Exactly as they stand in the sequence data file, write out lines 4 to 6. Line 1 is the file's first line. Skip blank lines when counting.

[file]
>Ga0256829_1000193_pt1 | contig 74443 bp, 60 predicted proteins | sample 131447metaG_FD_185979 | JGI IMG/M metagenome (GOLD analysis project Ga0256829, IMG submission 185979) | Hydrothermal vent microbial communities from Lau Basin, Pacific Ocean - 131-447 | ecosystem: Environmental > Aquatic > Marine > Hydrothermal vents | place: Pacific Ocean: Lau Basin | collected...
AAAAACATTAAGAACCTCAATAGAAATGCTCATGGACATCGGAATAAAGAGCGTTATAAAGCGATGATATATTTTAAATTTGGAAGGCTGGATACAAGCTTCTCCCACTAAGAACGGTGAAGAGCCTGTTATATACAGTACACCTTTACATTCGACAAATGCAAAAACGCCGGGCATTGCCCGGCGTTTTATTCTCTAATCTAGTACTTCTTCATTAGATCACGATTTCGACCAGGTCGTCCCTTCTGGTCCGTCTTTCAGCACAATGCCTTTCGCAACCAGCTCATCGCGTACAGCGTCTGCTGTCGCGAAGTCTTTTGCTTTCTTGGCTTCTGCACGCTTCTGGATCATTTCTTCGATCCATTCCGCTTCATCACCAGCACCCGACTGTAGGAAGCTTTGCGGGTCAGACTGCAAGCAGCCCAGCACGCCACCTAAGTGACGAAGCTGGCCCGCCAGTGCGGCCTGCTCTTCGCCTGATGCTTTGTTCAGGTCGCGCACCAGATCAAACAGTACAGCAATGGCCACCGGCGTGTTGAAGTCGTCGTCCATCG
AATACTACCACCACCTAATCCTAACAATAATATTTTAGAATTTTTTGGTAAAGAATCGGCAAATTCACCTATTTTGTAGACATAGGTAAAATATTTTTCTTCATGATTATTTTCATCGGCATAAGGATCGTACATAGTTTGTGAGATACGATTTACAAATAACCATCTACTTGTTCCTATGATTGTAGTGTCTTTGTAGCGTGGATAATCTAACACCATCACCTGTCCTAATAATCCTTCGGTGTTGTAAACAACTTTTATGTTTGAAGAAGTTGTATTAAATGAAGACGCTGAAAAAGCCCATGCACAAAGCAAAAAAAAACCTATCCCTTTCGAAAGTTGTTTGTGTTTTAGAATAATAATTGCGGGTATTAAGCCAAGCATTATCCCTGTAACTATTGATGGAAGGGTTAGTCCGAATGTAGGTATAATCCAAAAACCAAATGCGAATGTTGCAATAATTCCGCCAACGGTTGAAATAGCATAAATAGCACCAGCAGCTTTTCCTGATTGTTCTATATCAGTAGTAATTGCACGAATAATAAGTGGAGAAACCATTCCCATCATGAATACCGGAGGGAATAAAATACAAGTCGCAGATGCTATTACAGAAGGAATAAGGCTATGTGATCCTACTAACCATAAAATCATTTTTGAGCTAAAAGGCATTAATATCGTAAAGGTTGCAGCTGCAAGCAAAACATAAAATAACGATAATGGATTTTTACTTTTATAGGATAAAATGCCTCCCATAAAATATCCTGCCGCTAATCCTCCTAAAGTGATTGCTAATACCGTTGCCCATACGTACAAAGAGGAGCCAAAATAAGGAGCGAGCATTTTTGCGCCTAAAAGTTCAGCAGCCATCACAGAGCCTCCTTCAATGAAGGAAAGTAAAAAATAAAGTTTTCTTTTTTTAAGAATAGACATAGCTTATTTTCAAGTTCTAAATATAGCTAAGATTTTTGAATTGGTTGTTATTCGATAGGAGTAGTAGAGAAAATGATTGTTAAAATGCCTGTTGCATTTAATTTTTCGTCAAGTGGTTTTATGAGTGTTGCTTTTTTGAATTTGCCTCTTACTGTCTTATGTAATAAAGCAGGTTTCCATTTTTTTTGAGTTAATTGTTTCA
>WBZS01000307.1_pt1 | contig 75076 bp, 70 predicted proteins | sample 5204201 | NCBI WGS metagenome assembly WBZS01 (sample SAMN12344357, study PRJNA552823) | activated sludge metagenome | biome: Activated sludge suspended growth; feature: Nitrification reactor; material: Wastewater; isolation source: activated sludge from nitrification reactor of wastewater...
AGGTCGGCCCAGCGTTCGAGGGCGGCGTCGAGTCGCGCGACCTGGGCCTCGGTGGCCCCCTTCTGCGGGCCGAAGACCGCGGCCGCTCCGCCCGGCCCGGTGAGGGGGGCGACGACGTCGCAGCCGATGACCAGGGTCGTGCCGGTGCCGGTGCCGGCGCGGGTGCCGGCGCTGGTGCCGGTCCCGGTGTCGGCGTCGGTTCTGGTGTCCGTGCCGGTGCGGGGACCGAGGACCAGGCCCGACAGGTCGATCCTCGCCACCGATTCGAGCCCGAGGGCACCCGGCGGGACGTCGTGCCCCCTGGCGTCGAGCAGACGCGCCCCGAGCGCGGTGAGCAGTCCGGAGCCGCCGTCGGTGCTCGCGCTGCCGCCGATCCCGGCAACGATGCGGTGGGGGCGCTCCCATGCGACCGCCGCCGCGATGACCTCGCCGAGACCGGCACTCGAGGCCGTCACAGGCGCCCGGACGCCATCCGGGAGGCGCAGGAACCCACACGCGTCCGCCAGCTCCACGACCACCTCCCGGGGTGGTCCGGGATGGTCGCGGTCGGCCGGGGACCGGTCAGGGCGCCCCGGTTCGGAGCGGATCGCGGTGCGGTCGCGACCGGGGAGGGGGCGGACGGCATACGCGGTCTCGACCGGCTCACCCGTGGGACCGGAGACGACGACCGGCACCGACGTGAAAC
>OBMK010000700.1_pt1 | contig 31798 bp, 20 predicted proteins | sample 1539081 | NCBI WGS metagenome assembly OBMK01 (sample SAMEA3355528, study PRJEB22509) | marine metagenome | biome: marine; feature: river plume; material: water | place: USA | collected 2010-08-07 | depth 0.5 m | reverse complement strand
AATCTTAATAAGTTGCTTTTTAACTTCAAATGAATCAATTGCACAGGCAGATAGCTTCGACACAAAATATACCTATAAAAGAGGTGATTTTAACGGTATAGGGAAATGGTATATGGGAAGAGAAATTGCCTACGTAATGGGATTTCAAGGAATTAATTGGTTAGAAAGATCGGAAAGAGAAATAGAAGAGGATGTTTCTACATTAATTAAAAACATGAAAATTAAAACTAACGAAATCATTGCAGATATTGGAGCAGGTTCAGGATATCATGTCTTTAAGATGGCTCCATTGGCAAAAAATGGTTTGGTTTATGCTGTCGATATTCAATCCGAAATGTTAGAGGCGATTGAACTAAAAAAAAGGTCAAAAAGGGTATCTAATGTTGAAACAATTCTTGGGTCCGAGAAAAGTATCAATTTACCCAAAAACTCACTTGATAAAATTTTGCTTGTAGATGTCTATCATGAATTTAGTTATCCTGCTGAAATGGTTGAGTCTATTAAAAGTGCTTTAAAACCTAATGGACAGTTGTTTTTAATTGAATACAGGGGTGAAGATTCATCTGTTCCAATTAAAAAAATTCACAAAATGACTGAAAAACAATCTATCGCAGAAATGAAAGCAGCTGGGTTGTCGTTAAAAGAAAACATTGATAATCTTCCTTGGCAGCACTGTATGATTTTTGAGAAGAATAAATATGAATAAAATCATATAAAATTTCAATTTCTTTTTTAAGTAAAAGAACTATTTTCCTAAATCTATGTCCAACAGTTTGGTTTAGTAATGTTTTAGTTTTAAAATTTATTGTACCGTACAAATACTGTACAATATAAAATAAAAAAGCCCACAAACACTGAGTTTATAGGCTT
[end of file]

>WBZS01000307.1_pt1 | contig 75076 bp, 70 predicted proteins | sample 5204201 | NCBI WGS metagenome assembly WBZS01 (sample SAMN12344357, study PRJNA552823) | activated sludge metagenome | biome: Activated sludge suspended growth; feature: Nitrification reactor; material: Wastewater; isolation source: activated sludge from nitrification reactor of wastewater...
AGGTCGGCCCAGCGTTCGAGGGCGGCGTCGAGTCGCGCGACCTGGGCCTCGGTGGCCCCCTTCTGCGGGCCGAAGACCGCGGCCGCTCCGCCCGGCCCGGTGAGGGGGGCGACGACGTCGCAGCCGATGACCAGGGTCGTGCCGGTGCCGGTGCCGGCGCGGGTGCCGGCGCTGGTGCCGGTCCCGGTGTCGGCGTCGGTTCTGGTGTCCGTGCCGGTGCGGGGACCGAGGACCAGGCCCGACAGGTCGATCCTCGCCACCGATTCGAGCCCGAGGGCACCCGGCGGGACGTCGTGCCCCCTGGCGTCGAGCAGACGCGCCCCGAGCGCGGTGAGCAGTCCGGAGCCGCCGTCGGTGCTCGCGCTGCCGCCGATCCCGGCAACGATGCGGTGGGGGCGCTCCCATGCGACCGCCGCCGCGATGACCTCGCCGAGACCGGCACTCGAGGCCGTCACAGGCGCCCGGACGCCATCCGGGAGGCGCAGGAACCCACACGCGTCCGCCAGCTCCACGACCACCTCCCGGGGTGGTCCGGGATGGTCGCGGTCGGCCGGGGACCGGTCAGGGCGCCCCGGTTCGGAGCGGATCGCGGTGCGGTCGCGACCGGGGAGGGGGCGGACGGCATACGCGGTCTCGACCGGCTCACCCGTGGGACCGGAGACGACGACCGGCACCGACGTGAAAC
>OBMK010000700.1_pt1 | contig 31798 bp, 20 predicted proteins | sample 1539081 | NCBI WGS metagenome assembly OBMK01 (sample SAMEA3355528, study PRJEB22509) | marine metagenome | biome: marine; feature: river plume; material: water | place: USA | collected 2010-08-07 | depth 0.5 m | reverse complement strand